Mental Health Professions
Mental health professionals treat patients with a variety of disorders, including anxiety and depression. Continue reading to learn more about career and degree requirements for mental health specialists, as well as what you might earn as a psychologist or psychiatrist.
Is a Mental Health Profession for Me?
According to the National Alliance on Mental Illness (NAMI), mental illnesses are disorders that affect how people function, think, feel and interact with others (www.nami.org). Common mental disorders include bipolar or post-traumatic stress disorder, depression and schizophrenia. Mental health professionals assess and treat behavioral or psychological disorders, counsel patients and study ways to prevent mental health issues. Careers in mental health generally require completion of a master's or doctoral degree program.
Entry-level jobs in mental health and more advanced positions can be found in hospitals, mental health facilities and community health organizations. Opportunities may also be available in private clinics, correctional facilities and nursing homes.
Employment and Salary Information
The U.S. Bureau of Labor Statistics (BLS) projected a 12% increase in employment for clinical and counseling psychologists nationwide between 2012 and 2022, with a 29% growth in jobs expected for mental health counselors during the same period. Additionally, the BLS also reported an 18% increase in openings for physicians, including psychiatrists, through 2022.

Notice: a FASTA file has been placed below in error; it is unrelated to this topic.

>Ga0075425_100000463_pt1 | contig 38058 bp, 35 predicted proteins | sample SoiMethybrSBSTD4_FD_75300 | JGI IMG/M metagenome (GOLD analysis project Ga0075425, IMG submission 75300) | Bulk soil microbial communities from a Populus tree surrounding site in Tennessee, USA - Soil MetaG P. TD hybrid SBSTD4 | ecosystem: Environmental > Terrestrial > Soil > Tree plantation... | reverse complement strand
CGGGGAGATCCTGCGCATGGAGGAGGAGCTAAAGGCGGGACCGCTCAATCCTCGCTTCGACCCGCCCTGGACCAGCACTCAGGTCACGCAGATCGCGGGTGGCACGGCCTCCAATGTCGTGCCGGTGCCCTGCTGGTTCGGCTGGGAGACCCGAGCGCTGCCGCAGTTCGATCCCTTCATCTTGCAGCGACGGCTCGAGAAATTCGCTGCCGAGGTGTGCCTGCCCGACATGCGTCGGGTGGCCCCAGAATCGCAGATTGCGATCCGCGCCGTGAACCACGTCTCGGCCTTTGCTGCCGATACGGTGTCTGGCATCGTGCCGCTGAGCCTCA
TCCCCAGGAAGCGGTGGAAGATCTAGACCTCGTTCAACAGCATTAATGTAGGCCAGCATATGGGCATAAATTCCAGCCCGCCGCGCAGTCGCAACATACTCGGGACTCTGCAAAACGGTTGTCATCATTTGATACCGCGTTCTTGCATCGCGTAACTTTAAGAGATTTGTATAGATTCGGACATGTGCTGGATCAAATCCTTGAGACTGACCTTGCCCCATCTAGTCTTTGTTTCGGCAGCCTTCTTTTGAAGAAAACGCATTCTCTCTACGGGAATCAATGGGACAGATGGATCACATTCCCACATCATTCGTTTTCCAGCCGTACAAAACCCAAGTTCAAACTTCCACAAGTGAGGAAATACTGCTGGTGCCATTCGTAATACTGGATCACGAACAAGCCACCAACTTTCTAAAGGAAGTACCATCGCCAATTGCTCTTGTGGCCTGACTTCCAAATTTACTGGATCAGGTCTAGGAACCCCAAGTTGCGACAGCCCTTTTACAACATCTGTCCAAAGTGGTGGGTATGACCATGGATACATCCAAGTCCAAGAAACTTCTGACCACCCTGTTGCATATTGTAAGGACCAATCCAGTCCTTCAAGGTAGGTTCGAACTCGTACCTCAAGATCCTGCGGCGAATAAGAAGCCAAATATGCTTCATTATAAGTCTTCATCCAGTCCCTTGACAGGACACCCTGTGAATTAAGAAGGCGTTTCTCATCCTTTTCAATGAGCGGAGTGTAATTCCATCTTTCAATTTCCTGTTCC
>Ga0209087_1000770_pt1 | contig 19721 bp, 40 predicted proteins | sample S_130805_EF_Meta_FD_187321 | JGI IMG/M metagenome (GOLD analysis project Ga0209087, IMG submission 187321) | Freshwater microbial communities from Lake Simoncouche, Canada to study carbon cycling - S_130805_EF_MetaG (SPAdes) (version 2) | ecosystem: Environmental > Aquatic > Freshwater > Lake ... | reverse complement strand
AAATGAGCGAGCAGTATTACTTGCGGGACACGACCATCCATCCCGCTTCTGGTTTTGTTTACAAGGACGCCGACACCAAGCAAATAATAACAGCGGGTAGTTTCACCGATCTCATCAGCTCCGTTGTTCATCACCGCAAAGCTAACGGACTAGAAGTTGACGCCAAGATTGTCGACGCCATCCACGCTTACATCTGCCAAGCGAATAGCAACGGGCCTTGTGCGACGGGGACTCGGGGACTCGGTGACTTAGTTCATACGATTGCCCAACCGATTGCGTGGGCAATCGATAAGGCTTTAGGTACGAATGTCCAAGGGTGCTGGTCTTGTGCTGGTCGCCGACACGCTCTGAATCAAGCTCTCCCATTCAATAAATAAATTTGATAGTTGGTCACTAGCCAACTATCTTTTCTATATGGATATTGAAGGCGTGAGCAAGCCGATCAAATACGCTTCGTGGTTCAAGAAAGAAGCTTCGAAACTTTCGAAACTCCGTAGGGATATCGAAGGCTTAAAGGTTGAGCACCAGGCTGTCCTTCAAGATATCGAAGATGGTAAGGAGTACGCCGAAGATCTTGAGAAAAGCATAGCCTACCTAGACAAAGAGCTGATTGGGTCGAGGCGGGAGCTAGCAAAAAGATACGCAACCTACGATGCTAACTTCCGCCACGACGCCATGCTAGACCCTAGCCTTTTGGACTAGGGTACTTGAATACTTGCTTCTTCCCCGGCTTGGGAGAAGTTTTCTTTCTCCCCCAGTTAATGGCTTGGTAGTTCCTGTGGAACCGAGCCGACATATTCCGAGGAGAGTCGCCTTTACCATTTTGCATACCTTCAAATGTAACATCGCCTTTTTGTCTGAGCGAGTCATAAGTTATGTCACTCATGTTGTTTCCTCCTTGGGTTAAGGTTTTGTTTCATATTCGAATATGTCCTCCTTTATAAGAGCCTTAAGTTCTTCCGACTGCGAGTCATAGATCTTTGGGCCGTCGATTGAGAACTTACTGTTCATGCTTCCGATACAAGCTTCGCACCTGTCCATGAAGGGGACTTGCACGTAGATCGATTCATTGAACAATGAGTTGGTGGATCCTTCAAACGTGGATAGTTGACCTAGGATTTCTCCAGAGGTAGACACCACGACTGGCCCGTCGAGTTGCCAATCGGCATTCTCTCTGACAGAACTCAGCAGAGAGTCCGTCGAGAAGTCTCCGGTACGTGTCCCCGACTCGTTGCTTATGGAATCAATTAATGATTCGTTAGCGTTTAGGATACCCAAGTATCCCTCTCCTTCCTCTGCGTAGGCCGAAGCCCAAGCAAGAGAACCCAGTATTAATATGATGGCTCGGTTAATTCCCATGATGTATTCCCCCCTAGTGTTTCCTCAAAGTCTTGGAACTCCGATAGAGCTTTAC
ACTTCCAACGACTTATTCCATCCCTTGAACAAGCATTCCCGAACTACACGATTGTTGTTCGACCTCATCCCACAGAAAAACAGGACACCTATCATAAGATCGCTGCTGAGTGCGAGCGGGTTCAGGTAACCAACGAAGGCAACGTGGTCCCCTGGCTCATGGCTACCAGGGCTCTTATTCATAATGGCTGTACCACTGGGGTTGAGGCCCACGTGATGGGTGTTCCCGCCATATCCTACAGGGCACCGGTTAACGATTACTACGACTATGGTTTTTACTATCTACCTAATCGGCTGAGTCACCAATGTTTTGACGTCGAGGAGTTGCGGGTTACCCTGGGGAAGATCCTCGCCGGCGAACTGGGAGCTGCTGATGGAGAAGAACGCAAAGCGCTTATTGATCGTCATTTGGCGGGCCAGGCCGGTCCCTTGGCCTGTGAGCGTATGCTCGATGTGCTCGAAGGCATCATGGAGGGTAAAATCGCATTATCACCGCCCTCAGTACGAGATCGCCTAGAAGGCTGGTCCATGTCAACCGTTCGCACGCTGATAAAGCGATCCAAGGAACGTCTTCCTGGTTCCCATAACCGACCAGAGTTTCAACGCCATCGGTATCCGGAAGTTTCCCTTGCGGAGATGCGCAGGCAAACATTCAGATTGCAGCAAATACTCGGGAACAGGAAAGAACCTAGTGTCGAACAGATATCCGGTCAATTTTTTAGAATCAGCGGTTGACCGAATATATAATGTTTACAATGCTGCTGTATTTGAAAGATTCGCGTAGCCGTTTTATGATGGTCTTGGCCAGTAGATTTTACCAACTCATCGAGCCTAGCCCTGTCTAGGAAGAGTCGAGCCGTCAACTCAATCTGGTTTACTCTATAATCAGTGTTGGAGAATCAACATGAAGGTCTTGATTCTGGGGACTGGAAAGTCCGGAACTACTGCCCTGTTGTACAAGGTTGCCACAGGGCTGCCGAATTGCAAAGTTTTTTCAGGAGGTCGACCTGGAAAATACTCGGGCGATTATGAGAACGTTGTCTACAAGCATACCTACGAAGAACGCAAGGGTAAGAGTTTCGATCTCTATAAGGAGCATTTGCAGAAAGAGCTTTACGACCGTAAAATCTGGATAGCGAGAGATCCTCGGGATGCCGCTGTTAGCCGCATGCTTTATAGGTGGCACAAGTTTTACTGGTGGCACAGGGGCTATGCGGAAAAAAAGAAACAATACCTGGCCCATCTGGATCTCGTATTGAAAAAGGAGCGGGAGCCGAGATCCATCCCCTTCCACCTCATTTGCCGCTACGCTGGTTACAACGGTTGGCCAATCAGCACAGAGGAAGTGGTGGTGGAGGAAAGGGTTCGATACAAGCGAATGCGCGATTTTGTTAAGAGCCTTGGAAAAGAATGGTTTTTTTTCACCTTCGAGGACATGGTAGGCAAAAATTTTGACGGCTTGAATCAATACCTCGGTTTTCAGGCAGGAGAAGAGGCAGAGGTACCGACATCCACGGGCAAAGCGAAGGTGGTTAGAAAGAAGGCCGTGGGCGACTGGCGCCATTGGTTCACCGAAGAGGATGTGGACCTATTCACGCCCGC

As of May 2013, the median annual salary for a psychiatrist was $178,950. In the same year, clinical and counseling psychologists made a median of $67,760, while mental health counselors earned $40,580 (www.bls.gov).
How Can I Work in a Mental Health Profession?
Educational Requirements and Options
While few undergraduate degree programs exist specifically in mental health, you can find programs in counseling or psychology, as well as those that meet pre-medical requirements, such as physics, chemistry or biology. According to the BLS, you must have at least a master's degree in a relevant field of study to become a licensed counselor; clinical positions require a doctoral degree in counseling. According to the National Board for Certified Counselors, mental health counselors need additional training and experience (www.nbcc.org).
Master's Degree Programs
In a master's degree program in mental health, you may study drug and alcohol dependency and how it affects individuals and the community at large. Courses often found in a mental health curriculum can also teach you how to evaluate and respond to patients who are suffering from mental health issues and trauma. You'll also study the history and different types of mental disorders and receive instruction in counseling techniques.
Ph.D. and M.D. Programs
At the doctoral level, you may pursue a Ph.D. in health services, health policy, mental health or psychology. As an aspiring psychiatrist, you'll need to complete a Doctor of Medicine (M.D.) program. Graduate courses can cover topics in medical treatment development or procedural cost analysis, administrative strategies and health care policies. You might also study medical ethics and the effects of medical disorders on the brain.
In addition to coursework, an M.D. program requires several years of clerkships and clinical training. As a Ph.D. candidate, you'll complete clinical training, conduct research and write a doctoral dissertation.
Licensing and Professional Requirements
According to the BLS, licensing requirements for clinical or counseling psychologists, as well as independent practitioners, include completion of a doctoral program and a passing score on a professional exam. You'll also have to participate in an internship and acquire between one and two years of experience in the field. Psychiatrists, who use hospitalization, psychoanalysis, medication and psychotherapy to treat mental illness, must have a medical degree and complete a residency in psychiatry.